• Good News In Case Environmental Anxiety Has You Down

    th the constant deluge of environmental disasters and newly endangered or extinct species, it’s sometimes easy to think there is only ever bad news when it comes to nature. But there is good news lurking out there, and it’s a source of hope, inspiration and action for many. So let’s have a look at some success stories from the past month.

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  • What’s In A Wolf Scat? New DNA-Based Method To Detect Prey From Carnivore Scats

    This week, Cecilia di Bernardi describes her latest research, a new method for determining what sort of species large predators like wolves have been eating.

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  • On The Trail Of Explosive Seaweed Blooms

    You’ve probably heard of the Sargasso Sea – it is well-known for the floating seaweed called Sargassum that provides a habitat for baby sea turtles and many other sea critters. For the last 10 years, Sargassum seaweed has spread throughout more of the Atlantic Ocean and become a problem, with blooms affecting the Caribbean, states surrounding the Gulf of Mexico, South America and even Africa.

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  • Divided and Conquered

    Image credit: Alex Proimos, CC BY-NC 2.0, Image Cropped Experimental habitat fragmentation disrupts nematode infections in Australian skinks (2019), Resasco et al., Ecology. https://doi.org/10.1002/ecy.2547 The Crux Habitat destruction is an

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  • The Species On The Globe Go Round And Round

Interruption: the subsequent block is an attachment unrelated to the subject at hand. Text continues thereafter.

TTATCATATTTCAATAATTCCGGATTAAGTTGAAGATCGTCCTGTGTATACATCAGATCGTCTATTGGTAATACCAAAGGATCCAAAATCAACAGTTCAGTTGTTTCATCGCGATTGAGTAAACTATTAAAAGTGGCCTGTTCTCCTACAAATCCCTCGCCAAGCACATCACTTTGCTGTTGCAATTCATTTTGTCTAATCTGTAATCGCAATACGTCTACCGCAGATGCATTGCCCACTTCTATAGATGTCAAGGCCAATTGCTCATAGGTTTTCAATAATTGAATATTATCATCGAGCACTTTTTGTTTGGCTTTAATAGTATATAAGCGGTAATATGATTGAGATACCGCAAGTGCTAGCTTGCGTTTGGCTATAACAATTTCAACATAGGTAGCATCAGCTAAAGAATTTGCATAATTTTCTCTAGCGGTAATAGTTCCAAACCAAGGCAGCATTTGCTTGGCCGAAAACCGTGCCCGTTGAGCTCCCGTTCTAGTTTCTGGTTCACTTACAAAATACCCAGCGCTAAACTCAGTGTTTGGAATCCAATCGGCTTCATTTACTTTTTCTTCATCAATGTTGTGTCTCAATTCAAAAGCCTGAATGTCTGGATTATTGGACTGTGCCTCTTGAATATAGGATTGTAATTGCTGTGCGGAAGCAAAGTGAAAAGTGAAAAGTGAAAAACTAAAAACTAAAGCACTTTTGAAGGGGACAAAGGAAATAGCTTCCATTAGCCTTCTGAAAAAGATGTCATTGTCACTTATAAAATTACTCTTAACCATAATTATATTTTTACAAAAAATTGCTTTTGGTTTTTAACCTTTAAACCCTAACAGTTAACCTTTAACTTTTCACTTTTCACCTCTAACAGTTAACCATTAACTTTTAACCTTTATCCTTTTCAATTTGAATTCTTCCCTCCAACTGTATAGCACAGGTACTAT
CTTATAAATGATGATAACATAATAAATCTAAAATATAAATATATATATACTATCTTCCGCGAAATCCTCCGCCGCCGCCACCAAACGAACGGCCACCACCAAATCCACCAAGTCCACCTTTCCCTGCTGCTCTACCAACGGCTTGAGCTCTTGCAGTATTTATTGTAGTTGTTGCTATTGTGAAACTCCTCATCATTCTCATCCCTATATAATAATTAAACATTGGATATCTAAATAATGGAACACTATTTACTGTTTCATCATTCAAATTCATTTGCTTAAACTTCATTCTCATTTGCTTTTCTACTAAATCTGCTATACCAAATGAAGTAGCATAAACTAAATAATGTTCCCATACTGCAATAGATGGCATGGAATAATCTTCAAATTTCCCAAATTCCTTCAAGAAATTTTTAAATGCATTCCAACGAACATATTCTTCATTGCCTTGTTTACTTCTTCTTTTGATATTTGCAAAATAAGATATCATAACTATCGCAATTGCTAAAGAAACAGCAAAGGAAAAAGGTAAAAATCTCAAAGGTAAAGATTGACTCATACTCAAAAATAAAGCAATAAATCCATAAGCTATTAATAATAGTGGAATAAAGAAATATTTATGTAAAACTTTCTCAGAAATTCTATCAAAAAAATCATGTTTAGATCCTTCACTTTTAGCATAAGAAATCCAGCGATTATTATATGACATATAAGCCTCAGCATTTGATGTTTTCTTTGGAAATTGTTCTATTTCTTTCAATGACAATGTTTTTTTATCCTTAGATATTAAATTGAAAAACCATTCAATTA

While I continuously hear my little one’s nursery rhyme about a certain stuff going round and round, I think, what else moves round and round in my field? Species! They move around as they are looking for a mate, food, to avoid cold weather, the list goes on. They occupy a reasonable range that can be handled by their bodily functions, and either stay in that range or move when the environment changes. A species’ historical movement is one of the most important aspects of its natural history.

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  • Investigating the Financial Costs of Invasive Species

    I write near constantly about non-native species on Ecology for the Masses, but I mainly focus on the negative impacts that many of them have on native ecosystems. Yet often if we want to really kick off initiatives to manage invasive non-native species, we need to point out the financial burden that many of them bring.

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Current Issues

Good News In Case Environmental Anxiety Has You Down

th the constant deluge of environmental disasters and newly endangered or extinct species, it’s sometimes easy to think there is only ever bad news when it comes to nature. But there is good news lurking out there, and it’s a source of hope, inspiration and action for many. So let’s have a look at some success stories from the past month.

The Species On The Globe Go Round And Round

While I continuously hear my little one’s nursery rhyme about a certain stuff going round and round, I think, what else moves round and round in my field? Species! They move around as they are looking for a mate, food, to avoid cold weather, the list goes on. They occupy a reasonable range that can be handled by their bodily functions, and either stay in that range or move when the environment changes. A species’ historical movement is one of the most important aspects of its natural history.

Giving A Voice To The High Seas

For too long we have taken what we need for our growth and prosperity, leaving almost no untouched region on earth. However, there is a gigantic area that our actions so far have nearly escaped: The high seas. Now, scientists call for support for the High Seas Treaty to be negotiated by the UN at the end of 2021.

Stats Corner & Words from the Experts

On The Trail Of Explosive Seaweed Blooms

You’ve probably heard of the Sargasso Sea – it is well-known for the floating seaweed called Sargassum that provides a habitat for baby sea turtles and many other sea critters. For the last 10 years, Sargassum seaweed has spread throughout more of the Atlantic Ocean and become a problem, with blooms affecting the Caribbean, states surrounding the Gulf of Mexico, South America and even Africa.